The Codfather Gets Nearly 4 Years For Evading Fishing Quotas

BOSTON (AP) — A U.S. fishing magnate known as The Codfather who pleaded guilty to evading fishing quotas and smuggling money to Portugal has been sentenced in Boston to nearly four years in prison.

Carlos Rafael owns one of the nation’s largest commercial fishing operations, with a fleet of more than 30 vessels, 44 commercial fishing permits and the Carlos Seafood business in New Bedford.

Rafael was sentenced Monday to 46 months behind bars and three years of supervised release, during which time he is banned from working in the fishing industry. The Court also ordered Rafael to pay a fine of $200,000 and restitution to the U.S. Treasury of $108,929.  Rafael may also be subject to forfeiture of a portion of his fishing fleet, but the Court held that issue for further consideration.

In March 2017, Rafael pleaded guilty to one count of conspiring to commit offenses against the United States, 23 counts of false labeling and fish identification, two counts of falsifying federal records, one count of bulk cash smuggling, and one count of tax evasion.

“Mr. Rafael profited at the expense of other hard-working commercial fishermen by falsifying records so he could keep fishing while they were sidelined,” said Acting United States Attorney William D. Weinreb.  “The Court accurately described Mr. Rafael’s actions as systematic corruption.  He will now face the consequences of violating federal laws designed to sustain the New England fishery.”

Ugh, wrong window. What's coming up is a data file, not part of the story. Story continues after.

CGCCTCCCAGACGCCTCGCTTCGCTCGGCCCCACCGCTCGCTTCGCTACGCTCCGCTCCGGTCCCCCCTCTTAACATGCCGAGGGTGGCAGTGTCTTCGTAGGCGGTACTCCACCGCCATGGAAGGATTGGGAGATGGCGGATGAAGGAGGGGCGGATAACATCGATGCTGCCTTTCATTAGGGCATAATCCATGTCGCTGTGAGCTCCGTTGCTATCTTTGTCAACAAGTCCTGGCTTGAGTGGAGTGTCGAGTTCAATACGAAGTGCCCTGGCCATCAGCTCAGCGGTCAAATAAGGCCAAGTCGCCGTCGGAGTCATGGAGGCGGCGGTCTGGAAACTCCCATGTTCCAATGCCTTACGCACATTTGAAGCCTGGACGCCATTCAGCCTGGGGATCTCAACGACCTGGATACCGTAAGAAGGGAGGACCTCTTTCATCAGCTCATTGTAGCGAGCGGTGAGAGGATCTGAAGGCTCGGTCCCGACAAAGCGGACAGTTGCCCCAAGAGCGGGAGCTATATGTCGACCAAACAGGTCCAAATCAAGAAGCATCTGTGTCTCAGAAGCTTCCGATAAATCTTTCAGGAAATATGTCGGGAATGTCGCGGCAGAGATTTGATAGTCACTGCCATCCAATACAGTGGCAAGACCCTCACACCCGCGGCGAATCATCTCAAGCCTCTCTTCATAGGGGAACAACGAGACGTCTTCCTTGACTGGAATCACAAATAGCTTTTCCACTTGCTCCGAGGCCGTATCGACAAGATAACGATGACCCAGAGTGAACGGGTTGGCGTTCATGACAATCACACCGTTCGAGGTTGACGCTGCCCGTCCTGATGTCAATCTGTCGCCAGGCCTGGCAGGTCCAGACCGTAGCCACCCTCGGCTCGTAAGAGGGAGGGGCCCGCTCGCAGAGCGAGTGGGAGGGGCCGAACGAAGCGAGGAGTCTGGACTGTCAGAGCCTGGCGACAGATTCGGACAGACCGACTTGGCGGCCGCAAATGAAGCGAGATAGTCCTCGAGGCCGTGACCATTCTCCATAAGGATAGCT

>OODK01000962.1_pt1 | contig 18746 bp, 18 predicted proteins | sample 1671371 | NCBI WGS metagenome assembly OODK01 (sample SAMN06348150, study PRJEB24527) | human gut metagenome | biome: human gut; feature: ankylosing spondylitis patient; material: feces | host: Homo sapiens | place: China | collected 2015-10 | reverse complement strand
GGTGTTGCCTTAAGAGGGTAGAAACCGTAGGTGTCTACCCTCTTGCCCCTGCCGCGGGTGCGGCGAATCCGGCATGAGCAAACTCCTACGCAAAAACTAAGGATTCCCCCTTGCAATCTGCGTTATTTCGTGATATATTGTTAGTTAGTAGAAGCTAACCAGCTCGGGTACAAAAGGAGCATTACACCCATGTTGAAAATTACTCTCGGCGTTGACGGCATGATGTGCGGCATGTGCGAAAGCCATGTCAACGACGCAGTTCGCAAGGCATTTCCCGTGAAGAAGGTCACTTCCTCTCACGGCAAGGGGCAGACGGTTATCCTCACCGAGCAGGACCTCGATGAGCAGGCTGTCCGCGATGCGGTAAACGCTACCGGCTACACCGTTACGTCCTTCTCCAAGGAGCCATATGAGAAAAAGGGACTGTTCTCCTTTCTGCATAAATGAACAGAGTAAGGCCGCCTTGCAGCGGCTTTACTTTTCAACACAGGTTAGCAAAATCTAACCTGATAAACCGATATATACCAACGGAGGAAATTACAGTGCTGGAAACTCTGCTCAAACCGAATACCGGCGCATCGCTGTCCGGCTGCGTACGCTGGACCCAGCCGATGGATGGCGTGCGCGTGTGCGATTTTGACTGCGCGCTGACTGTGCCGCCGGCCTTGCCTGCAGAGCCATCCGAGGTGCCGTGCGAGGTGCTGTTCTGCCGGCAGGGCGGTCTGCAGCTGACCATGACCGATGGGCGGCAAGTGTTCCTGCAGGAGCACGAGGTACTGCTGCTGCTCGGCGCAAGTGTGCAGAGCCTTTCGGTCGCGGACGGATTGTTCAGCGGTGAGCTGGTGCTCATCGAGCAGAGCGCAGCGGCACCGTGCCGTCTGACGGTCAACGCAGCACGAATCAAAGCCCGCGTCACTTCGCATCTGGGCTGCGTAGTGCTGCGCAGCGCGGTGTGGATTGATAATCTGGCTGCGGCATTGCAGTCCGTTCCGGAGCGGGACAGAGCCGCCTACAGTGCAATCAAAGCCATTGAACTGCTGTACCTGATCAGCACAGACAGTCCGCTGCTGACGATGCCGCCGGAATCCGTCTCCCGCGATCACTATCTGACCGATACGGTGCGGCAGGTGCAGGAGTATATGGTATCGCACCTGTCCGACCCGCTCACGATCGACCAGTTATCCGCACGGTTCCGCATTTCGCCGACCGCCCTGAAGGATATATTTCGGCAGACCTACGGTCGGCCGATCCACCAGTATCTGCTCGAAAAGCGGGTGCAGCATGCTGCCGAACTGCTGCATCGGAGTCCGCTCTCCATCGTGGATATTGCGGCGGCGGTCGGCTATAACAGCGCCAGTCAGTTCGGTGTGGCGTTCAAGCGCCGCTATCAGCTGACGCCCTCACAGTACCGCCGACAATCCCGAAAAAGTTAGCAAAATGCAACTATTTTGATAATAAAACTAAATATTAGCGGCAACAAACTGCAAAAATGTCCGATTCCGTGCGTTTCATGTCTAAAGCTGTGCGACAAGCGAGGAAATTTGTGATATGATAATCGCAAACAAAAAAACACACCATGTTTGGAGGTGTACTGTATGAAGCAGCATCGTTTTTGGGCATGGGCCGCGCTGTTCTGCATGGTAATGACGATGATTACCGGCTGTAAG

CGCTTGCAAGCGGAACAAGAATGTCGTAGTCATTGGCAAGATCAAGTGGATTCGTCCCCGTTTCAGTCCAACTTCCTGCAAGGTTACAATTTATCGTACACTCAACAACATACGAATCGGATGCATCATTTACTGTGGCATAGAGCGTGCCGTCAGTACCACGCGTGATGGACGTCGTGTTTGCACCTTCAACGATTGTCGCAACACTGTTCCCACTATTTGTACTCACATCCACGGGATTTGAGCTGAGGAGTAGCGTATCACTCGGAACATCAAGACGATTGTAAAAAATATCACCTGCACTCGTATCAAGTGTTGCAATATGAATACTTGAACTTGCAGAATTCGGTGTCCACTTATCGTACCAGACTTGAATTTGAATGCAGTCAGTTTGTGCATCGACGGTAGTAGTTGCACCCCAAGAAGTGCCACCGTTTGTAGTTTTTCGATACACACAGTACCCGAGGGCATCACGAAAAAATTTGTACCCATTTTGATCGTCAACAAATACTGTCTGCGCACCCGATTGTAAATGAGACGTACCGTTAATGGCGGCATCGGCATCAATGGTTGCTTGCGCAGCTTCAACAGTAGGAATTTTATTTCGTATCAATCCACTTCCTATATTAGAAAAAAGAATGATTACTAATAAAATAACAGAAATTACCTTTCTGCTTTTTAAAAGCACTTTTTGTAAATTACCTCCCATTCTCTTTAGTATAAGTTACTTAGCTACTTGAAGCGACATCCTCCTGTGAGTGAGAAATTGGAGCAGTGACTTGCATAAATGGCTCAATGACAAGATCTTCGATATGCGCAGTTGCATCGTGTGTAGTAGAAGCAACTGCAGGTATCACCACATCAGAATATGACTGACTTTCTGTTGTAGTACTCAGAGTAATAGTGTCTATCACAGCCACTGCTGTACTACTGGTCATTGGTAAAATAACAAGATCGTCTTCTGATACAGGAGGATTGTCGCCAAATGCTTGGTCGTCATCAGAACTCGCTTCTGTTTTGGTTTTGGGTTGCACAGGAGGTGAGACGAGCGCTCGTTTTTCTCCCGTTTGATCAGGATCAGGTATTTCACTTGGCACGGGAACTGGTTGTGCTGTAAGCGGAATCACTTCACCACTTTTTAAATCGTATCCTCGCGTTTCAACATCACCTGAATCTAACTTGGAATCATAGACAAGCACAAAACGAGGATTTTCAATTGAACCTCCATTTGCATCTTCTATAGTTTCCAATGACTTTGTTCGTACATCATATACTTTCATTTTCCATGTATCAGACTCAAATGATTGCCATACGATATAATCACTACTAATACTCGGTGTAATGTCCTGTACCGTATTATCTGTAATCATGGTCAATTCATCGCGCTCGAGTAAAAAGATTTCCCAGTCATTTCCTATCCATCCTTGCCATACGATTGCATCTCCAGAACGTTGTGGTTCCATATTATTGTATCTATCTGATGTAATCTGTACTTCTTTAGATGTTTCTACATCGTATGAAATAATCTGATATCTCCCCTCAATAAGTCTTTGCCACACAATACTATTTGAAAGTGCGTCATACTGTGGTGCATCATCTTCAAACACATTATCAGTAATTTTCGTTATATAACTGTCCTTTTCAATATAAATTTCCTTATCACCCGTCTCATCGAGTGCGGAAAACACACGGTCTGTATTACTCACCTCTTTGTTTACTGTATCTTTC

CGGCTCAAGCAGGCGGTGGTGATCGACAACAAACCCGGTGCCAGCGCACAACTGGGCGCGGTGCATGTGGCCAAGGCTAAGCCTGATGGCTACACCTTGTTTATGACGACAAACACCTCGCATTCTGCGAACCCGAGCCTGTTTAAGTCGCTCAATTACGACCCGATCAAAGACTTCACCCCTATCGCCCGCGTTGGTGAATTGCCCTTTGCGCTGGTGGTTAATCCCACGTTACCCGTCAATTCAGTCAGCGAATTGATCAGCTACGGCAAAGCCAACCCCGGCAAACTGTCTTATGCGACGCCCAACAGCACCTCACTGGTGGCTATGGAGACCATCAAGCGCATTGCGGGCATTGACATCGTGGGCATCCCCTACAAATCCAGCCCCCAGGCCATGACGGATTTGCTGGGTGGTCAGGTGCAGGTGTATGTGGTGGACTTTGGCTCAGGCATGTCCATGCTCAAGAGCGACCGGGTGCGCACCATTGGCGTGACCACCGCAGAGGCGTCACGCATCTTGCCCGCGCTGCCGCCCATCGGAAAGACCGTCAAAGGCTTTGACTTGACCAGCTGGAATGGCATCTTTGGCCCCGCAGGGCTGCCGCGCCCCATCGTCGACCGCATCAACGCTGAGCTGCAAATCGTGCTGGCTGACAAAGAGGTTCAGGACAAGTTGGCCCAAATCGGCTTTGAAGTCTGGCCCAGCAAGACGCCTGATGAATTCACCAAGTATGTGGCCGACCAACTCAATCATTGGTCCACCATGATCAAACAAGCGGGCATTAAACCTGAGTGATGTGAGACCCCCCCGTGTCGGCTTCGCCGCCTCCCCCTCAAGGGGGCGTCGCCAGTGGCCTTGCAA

Federal authorities say Rafael falsely claimed his vessels caught haddock or pollock when they had actually caught other species subject to stricter quotas. He then sold the fish for cash, some of which was smuggled overseas.

“The significant sentence imposed by the Court today reflects the profound impact of Mr. Rafael’s long-running criminal scheme,” said Special Agent in Charge of the Internal Revenue Service’s Criminal Investigations in Boston.  “As a fishing industry leader, Mr. Rafael’s false catch reports and tax evasion scheme gave him an unfair advantage, to the detriment of honest fishermen and our precious ocean resources.  IRS-CI is proud of this remarkable investigative team, and the important role our undercover agents played in bringing “the Codfather” to justice.”

Prosecutors asked for more than four years in prison. Rafael’s attorneys sought two years of probation.

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